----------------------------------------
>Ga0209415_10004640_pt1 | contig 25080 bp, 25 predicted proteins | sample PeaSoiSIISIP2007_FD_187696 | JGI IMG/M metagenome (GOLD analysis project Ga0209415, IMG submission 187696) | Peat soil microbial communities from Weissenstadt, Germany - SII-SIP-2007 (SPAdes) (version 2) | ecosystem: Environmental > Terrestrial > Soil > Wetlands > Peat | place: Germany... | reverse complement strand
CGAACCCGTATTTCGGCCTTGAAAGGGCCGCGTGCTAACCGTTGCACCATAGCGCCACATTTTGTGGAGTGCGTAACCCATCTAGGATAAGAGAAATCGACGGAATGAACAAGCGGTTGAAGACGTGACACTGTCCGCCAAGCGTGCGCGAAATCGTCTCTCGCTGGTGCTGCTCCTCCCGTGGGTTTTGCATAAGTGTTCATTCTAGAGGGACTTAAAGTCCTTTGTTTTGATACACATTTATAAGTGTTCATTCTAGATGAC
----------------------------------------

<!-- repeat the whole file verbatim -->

>Ga0209415_10004640_pt1 | contig 25080 bp, 25 predicted proteins | sample PeaSoiSIISIP2007_FD_187696 | JGI IMG/M metagenome (GOLD analysis project Ga0209415, IMG submission 187696) | Peat soil microbial communities from Weissenstadt, Germany - SII-SIP-2007 (SPAdes) (version 2) | ecosystem: Environmental > Terrestrial > Soil > Wetlands > Peat | place: Germany... | reverse complement strand
CGAACCCGTATTTCGGCCTTGAAAGGGCCGCGTGCTAACCGTTGCACCATAGCGCCACATTTTGTGGAGTGCGTAACCCATCTAGGATAAGAGAAATCGACGGAATGAACAAGCGGTTGAAGACGTGACACTGTCCGCCAAGCGTGCGCGAAATCGTCTCTCGCTGGTGCTGCTCCTCCCGTGGGTTTTGCATAAGTGTTCATTCTAGAGGGACTTAAAGTCCTTTGTTTTGATACACATTTATAAGTGTTCATTCTAGATGAC